“The sneering whine of self-serving profiteering is heard across the plains as a band of welfare ranchers plods along a trail to D.C. to protest an attempt to save the public land on which their private cattle graze at the expense of the U.S. taxpayer. Please excuse me for feeling no sympathy as I think of all the native wild horses that had been pulled from the same land while we shouted, ‘What about the damn cows?!?!’ The time to reconsider the practice of private individuals profiting from exploiting public lands is long over due.” ~ R.T.
“Environmentalists defend BLM order to remove livestock on public lands in Nevada amid drought”
They’re a dozen men and women riding horseback on a modern-day cross-country cattle drive, but with fistfuls of petitions instead of a herd of steers. Their wide-brimmed hats tipped low against the sun’s glare, they’re riding from Bodega Bay, Calif., to Washington.
They call themselves the “Grass March Cowboy Express” and they want the Bureau of Land Management to remove “an abusive federal employee” and “end BLM tyranny.”
The group contends that Doug Furtado, manager of the bureau’s Battle Mountain District, has unfairly blocked their legal right to graze their cattle on public land in central Nevada.
But environmentalists have lashed out at protesters as a selfish, entitled group with no business running private cattle on public lands, especially during years of prolonged drought.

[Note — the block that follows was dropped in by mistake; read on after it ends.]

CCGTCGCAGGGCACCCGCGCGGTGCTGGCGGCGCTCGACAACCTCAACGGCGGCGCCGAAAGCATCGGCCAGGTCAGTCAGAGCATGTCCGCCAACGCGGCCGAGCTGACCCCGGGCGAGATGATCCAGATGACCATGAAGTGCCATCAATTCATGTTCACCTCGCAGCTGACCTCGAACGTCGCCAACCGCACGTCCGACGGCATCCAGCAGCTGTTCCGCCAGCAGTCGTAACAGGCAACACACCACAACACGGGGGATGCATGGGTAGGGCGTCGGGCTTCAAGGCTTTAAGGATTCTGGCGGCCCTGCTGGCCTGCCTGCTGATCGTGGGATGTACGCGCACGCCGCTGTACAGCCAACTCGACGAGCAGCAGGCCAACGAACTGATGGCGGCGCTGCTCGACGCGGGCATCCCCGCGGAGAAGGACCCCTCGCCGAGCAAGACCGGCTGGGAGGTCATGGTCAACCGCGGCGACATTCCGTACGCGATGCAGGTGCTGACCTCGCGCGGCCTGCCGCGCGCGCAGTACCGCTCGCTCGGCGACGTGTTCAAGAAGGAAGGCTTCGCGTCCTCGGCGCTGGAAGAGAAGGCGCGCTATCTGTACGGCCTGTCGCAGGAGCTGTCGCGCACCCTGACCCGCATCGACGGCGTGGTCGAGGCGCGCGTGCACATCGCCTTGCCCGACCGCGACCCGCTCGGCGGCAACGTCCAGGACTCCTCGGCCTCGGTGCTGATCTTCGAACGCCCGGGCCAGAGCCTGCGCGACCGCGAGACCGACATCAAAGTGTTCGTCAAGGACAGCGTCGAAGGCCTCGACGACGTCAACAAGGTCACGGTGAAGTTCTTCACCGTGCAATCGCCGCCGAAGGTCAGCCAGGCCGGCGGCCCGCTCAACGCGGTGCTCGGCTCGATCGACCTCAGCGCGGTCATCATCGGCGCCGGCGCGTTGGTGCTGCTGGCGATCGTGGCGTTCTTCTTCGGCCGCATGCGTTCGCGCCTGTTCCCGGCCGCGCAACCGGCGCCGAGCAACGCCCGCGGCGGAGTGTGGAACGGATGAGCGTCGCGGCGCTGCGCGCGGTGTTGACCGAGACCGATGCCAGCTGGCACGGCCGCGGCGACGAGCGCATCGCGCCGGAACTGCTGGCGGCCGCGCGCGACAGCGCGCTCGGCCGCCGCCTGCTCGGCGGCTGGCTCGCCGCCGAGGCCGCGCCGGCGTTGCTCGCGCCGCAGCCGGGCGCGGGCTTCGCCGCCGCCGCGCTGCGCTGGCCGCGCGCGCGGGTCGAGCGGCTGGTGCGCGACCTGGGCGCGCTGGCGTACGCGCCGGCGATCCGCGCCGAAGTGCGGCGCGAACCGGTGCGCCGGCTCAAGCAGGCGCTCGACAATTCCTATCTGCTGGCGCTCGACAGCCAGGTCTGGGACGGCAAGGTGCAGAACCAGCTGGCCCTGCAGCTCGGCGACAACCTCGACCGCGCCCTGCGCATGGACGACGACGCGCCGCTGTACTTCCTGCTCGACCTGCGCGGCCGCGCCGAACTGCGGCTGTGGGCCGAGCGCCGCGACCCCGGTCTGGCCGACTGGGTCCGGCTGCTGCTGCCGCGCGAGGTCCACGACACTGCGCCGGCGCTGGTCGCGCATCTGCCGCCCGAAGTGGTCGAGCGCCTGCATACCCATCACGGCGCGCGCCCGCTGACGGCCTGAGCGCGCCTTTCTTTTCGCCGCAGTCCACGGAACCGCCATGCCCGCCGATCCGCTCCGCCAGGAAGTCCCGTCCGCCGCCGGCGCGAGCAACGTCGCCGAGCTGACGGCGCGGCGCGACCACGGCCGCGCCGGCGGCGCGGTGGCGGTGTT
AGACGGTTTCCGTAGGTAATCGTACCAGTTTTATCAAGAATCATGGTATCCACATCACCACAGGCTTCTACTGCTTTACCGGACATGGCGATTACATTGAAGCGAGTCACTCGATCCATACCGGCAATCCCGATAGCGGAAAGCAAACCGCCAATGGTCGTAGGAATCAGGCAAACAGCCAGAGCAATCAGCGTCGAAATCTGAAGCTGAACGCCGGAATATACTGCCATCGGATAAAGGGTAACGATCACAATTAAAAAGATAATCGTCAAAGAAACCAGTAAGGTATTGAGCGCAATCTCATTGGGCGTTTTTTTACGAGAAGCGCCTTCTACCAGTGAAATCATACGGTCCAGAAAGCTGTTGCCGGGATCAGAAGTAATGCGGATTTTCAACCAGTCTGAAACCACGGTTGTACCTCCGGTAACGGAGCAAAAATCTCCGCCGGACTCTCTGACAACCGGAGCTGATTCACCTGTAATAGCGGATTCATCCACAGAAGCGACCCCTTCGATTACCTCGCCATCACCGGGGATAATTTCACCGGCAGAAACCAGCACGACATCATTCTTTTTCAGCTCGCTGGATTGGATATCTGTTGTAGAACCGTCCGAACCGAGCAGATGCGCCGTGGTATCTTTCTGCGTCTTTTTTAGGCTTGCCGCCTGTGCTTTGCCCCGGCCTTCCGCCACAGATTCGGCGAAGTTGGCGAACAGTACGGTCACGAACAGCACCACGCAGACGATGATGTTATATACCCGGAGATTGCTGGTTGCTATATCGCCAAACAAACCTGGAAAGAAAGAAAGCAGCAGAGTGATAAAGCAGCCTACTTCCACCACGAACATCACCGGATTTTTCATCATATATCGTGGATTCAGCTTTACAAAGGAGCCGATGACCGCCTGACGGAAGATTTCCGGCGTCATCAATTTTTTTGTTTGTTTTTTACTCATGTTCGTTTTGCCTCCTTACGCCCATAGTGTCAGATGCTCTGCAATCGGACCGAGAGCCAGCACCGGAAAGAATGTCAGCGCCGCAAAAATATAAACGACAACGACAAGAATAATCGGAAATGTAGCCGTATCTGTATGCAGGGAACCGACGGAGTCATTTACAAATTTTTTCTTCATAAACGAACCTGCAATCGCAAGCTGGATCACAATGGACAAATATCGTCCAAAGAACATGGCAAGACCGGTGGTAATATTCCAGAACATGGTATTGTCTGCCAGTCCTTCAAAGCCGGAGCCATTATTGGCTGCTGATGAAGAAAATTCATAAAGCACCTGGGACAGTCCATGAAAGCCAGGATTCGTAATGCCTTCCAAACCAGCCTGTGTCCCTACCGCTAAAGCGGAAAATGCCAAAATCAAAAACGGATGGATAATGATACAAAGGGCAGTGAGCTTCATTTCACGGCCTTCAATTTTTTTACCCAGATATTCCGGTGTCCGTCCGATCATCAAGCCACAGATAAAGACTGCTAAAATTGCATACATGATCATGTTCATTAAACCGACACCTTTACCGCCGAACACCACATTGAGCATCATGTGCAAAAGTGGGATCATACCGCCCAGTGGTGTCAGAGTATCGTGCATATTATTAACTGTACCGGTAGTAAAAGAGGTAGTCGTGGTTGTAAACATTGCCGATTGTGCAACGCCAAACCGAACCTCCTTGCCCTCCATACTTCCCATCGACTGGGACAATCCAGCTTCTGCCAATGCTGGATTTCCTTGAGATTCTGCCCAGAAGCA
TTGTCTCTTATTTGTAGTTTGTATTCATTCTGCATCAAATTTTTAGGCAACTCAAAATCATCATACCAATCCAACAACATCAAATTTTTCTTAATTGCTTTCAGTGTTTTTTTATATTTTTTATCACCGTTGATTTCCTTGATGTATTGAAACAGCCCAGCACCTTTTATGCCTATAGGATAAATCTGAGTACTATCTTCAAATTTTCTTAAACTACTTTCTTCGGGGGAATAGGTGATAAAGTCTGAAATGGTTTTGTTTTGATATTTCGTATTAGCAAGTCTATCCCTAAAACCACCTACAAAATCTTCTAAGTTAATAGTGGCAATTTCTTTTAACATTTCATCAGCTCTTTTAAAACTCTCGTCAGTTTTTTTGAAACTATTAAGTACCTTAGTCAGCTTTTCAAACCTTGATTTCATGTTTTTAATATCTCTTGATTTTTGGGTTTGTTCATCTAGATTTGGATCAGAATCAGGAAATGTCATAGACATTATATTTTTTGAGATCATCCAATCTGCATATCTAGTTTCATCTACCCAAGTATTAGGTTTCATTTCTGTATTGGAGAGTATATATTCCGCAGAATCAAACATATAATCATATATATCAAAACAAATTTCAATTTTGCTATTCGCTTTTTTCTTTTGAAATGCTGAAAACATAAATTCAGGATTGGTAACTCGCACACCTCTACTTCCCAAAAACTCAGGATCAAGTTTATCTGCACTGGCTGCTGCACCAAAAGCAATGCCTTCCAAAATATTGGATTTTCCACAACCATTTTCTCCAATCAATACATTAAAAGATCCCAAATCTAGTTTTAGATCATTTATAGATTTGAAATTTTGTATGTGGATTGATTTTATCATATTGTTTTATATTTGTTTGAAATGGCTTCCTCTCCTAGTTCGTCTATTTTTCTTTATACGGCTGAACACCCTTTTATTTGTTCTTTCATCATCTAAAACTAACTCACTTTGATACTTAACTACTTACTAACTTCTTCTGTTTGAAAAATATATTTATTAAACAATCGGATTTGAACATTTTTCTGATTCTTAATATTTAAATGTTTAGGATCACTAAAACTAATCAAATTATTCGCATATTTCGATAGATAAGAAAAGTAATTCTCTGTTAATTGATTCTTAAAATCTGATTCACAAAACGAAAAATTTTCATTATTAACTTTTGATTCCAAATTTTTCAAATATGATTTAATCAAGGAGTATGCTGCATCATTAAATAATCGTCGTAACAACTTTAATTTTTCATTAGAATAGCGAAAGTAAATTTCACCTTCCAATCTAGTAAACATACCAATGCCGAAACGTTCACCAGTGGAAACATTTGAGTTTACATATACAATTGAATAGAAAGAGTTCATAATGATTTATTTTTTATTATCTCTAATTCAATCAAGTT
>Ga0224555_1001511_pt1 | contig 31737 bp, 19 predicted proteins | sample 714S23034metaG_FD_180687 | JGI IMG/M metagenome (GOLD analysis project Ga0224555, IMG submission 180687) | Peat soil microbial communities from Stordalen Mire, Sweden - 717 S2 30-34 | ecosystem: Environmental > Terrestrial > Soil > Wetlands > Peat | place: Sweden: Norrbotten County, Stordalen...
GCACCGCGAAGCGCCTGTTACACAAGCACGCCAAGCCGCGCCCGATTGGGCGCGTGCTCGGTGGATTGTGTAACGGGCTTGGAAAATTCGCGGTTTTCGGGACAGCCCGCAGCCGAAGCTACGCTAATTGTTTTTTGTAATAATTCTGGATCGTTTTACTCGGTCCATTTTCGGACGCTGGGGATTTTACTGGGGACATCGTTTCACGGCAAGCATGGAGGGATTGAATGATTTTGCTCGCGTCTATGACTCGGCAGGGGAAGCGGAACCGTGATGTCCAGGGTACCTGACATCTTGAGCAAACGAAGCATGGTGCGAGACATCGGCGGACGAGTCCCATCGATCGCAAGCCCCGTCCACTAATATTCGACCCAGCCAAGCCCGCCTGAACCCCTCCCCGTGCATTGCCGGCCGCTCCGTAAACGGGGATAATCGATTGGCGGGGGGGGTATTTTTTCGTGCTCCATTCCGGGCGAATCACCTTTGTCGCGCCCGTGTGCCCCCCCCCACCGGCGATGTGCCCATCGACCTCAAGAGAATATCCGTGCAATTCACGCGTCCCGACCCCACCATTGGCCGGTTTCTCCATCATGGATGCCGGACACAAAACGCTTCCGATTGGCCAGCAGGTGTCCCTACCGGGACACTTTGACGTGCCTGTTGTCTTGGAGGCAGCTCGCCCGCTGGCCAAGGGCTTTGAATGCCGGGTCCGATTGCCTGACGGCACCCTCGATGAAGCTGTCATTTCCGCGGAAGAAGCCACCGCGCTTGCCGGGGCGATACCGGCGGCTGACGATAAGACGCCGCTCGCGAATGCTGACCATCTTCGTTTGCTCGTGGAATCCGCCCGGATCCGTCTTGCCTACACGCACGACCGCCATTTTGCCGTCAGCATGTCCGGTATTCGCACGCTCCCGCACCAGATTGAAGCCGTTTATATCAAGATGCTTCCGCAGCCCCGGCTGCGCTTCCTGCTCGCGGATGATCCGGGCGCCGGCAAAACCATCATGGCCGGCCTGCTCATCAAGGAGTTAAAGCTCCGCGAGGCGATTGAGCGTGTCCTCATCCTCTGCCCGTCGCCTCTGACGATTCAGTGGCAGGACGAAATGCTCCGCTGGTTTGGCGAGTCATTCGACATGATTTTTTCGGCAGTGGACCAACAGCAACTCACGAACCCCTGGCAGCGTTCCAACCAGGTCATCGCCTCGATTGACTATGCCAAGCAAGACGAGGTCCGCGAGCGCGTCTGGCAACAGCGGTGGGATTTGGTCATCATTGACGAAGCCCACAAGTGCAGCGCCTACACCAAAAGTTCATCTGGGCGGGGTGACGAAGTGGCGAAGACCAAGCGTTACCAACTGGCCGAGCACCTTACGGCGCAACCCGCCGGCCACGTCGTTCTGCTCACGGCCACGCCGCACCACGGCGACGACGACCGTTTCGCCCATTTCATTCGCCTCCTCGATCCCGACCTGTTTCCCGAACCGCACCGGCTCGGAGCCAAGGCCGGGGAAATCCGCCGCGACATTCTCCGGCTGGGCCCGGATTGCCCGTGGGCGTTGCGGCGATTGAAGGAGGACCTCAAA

Six months after Nevada rancher Cliven Bundy’s well-publicized face-off with bureau officials over grazing rights on public lands north of Las Vegas, tension still exists between many cattlemen and the federal government.
Bundy in April attracted an army of self-proclaimed citizen militia members, many of them with semiautomatic weapons, who challenged officials who had moved in to remove hundreds of cattle from federally administered land. The bureau later called off the roundup, but federal officials promise that Bundy could be held accountable in the courts for more than $1 million in unpaid grazing fees.
Organizers of the Cowboy Express, which started in Bodega Bay in Northern California on Sept. 26, say they have no connection to Bundy. They just want the Bureau of Land Management off their backs.
But in a message to supporters, one nonprofit criticized the riders for singling out Furtado because he had “the temerity to order drought-induced reductions in commercial grazing.”
The group Public Employees for Environmental Responsibility also mocked the protesters for their use of the hard-bitten cowboy image often seen in cigarette commercials.
“The Marlboro Man evoked iconic cowboy imagery to sell cancer sticks,” it said in a news release. The “stunt called the ‘Cowboy Express’ also seeks to harness this romantic image to mask deeply selfish and destructive ends.”…(CONTINUED)